U.S. Rep. Pete Sessions celebrates after victory for a U.S. House seat from Texas
Jeff Mitchell  /  Reuters
Republican Rep. Pete Sessions celebrates with supporters Tuesday night after claiming victory over Democratic Rep. Martin Frost for the Texas 32nd Congressional District House seat.
updated 11/3/2004 4:42:40 PM ET 2004-11-03T21:42:40

The power of incumbency and an advantageous GOP redistricting in Texas swept Republicans to another two years of control over the House of Representatives.

Virtually all sitting representatives in the 435-member House won re-election, leaving Speaker Dennis Hastert, Majority Leader Tom DeLay and their GOP majority firmly in charge.

Republicans were poised to add a few seats as they embark on another term of House control — the first time the party has achieved 12 consecutive years in power in the chamber since the dozen years that ended in January 1933.

‘The American people have spoken’
“The American people have spoken, and their message is that they want Republican leadership in the House of Representatives to continue,” Rep. Tom Reynolds, R-N.Y., head of the House GOP campaign organization, said Wednesday.

Republicans also added to their advantage in the Senate , keeping both houses of Congress under party control.

DeLay, whose push for redistricting in Texas helped the GOP knock off four veteran Texas Democrats, also saw the elections as an affirmation of Republican leadership.

“The American people have spoken tonight, and all indications are that they have hired a Republican House of Representatives for the sixth straight election,” DeLay said late Tuesday.

Republicans also gained seats in the Senate, keeping Congress under party control. But Democrats will retain enough votes there to make it hard for Republicans to push through their programs.

In the House, Democrats knocked off one Republican incumbent — Rep. Philip M. Crane of Illinois, the party’s longest-serving member — but came nowhere close to taking the 12 seats they needed to win back control.

Even celebrity didn’t help. Kentucky Democrat Nick Clooney, father of actor George Clooney and brother of the late singer-actress Rosemary Clooney, lost his bid for an open seat to Geoff Davis.

Clooney says he was ‘wrong candidate’
Clooney said his defeat wasn’t a reflection on his party. “We just picked the wrong candidate this time,” he said. By Wednesday morning, Republicans had won 229 seats and were leading in four other races, which could give them at least 233 seats. Democrats had won 200 seats and led in one other contest.

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Republicans hold a 227-205 advantage over Democrats in the outgoing House, plus two vacant seats formerly held by Republicans who have retired and one independent who sides with Democrats.

A minimum of 218 seats are needed for House control.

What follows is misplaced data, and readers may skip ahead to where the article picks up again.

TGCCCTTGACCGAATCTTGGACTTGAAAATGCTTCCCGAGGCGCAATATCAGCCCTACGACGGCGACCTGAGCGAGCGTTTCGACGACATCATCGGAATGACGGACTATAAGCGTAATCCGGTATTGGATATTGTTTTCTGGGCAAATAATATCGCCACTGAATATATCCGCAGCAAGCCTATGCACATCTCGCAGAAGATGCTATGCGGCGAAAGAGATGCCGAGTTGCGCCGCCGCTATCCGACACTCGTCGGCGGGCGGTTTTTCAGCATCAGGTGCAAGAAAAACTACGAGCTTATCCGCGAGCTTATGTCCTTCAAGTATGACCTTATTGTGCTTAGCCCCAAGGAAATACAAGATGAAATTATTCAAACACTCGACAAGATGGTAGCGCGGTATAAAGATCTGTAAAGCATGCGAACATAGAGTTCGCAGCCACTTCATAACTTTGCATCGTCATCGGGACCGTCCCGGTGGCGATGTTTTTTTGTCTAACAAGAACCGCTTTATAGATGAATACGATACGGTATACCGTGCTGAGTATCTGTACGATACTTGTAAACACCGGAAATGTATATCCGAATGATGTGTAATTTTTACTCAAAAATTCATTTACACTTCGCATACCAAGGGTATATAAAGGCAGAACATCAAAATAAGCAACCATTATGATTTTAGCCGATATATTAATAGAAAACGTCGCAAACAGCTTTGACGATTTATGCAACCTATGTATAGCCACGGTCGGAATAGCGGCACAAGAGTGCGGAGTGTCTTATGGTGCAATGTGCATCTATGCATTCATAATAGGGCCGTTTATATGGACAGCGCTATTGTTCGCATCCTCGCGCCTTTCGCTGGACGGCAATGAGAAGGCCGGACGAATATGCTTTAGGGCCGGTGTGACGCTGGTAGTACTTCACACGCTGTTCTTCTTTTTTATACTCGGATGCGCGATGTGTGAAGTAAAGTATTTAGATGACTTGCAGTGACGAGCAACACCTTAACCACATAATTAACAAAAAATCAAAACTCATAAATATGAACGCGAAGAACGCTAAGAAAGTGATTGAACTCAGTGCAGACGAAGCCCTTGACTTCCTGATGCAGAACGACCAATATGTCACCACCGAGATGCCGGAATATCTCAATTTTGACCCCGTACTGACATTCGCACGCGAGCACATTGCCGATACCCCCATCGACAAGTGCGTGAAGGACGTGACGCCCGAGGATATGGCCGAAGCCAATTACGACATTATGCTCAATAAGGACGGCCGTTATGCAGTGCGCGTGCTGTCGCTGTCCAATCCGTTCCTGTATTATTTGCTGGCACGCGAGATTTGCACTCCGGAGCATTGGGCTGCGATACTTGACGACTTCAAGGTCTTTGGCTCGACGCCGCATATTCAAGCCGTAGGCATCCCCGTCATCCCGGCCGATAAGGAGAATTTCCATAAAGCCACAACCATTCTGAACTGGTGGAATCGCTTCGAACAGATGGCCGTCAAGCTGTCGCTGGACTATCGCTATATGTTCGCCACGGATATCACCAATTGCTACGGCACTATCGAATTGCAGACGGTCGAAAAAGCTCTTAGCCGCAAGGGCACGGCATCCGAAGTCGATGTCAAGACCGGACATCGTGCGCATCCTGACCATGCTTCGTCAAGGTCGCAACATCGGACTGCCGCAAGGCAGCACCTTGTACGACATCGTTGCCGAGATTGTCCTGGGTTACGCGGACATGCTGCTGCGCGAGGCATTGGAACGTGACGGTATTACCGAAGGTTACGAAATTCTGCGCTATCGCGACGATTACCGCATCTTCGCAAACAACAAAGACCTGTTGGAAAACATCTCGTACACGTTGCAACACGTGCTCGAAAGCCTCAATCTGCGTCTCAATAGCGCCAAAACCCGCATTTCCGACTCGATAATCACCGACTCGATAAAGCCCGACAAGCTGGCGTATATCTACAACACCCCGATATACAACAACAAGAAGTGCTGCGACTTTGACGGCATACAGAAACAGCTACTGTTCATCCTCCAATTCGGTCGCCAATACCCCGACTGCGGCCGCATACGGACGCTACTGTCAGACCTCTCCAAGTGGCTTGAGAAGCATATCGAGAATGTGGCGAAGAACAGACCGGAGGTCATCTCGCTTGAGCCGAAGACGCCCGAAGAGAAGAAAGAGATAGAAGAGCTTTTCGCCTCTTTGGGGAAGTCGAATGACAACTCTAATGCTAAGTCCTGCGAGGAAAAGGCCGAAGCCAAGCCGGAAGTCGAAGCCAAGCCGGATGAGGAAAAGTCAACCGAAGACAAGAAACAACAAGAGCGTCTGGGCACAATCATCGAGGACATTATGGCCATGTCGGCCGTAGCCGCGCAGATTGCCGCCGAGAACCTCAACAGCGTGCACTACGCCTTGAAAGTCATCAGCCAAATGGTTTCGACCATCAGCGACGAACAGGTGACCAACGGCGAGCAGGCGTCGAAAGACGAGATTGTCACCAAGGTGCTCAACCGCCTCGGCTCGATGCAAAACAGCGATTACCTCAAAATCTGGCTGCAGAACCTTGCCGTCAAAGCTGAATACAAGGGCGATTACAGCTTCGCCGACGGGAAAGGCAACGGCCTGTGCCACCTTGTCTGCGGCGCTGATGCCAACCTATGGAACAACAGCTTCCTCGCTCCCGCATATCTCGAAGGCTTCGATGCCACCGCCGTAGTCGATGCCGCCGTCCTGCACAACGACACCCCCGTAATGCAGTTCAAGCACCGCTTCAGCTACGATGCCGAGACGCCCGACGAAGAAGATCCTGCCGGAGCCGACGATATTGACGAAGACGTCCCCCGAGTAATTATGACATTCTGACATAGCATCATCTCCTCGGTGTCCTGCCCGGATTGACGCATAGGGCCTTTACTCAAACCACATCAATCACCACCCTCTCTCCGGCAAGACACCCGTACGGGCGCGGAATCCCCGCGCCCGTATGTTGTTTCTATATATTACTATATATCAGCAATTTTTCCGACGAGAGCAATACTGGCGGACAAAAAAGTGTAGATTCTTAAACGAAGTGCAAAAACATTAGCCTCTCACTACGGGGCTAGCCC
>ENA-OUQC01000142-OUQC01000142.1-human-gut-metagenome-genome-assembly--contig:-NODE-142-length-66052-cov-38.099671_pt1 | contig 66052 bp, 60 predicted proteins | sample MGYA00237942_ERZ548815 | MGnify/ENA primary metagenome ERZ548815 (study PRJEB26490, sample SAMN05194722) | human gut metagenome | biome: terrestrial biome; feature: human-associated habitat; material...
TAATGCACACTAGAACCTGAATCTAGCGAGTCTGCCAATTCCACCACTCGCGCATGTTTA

In case of a tie in the Electoral College between President Bush and Sen. John Kerry, the House chooses the next president, which likely means another four years in the White House for Bush.

Nearly all incumbents sailed to re-election, including former presidential hopeful Rep. Dennis Kucinich, D-Ohio. Also returned for a second term was Rep. Katherine Harris, R-Fla., who was secretary of state during the pivotal presidential recount in the Sunshine State four years ago.

Besides Hastert and DeLay, Democratic Leader Nancy Pelosi of California and No. 2 Democrat Steny Hoyer of Maryland all won re-election.

Crane says he's ‘ready for retirement’
But Crane, who suffered a career-ending defeat, said it was time to go. “I am ready for retirement because the good Lord knows what he is doing,” the 73-year-old said as he conceded defeat to Melissa Bean.

The Democratic businesswoman lost to Crane in 2002, but she won Tuesday with 52 percent of the vote in a district that stretches from Chicago’s northwest and northern suburbs to the Wisconsin state line and was supposed to be one of the most Republican in Illinois.

Democrat John Salazar also picked up a western Colorado seat vacated by a retiring Republican, and was headed to Washington with younger brother Ken, who was elected to the Senate.

But Republicans made sure history would be on their side by redrawing congressional districts in Texas, causing four of five Democratic incumbents to lose their seats, including two of the party’s longest-serving members.

Reps. Charles Stenholm and Martin Frost, a former party leader and dean of the Texas delegation, were defeated, as were Reps. Max Sandlin and Nick Lampson. The four had a total of 68 years in the House.

One Democrat survived
Rep. Chet Edwards, the fifth targeted Democrat, survived in a central Texas district that includes Bush’s ranch.

Other Texas Democrats were still fighting in the courts, hoping for redrawn districts so they can make a comeback.

A final tally for the House won’t be available for several days. Two Louisiana races headed toward runoffs with Republican Billy Tauzin III against Democrat Charlie Melancon, and GOP candidate Charles Boustany and Democrat Willie Mount. Other races were yet to be called, including in Washington state, New York and Indiana.

© 2013 The Associated Press. All rights reserved. This material may not be published, broadcast, rewritten or redistributed.

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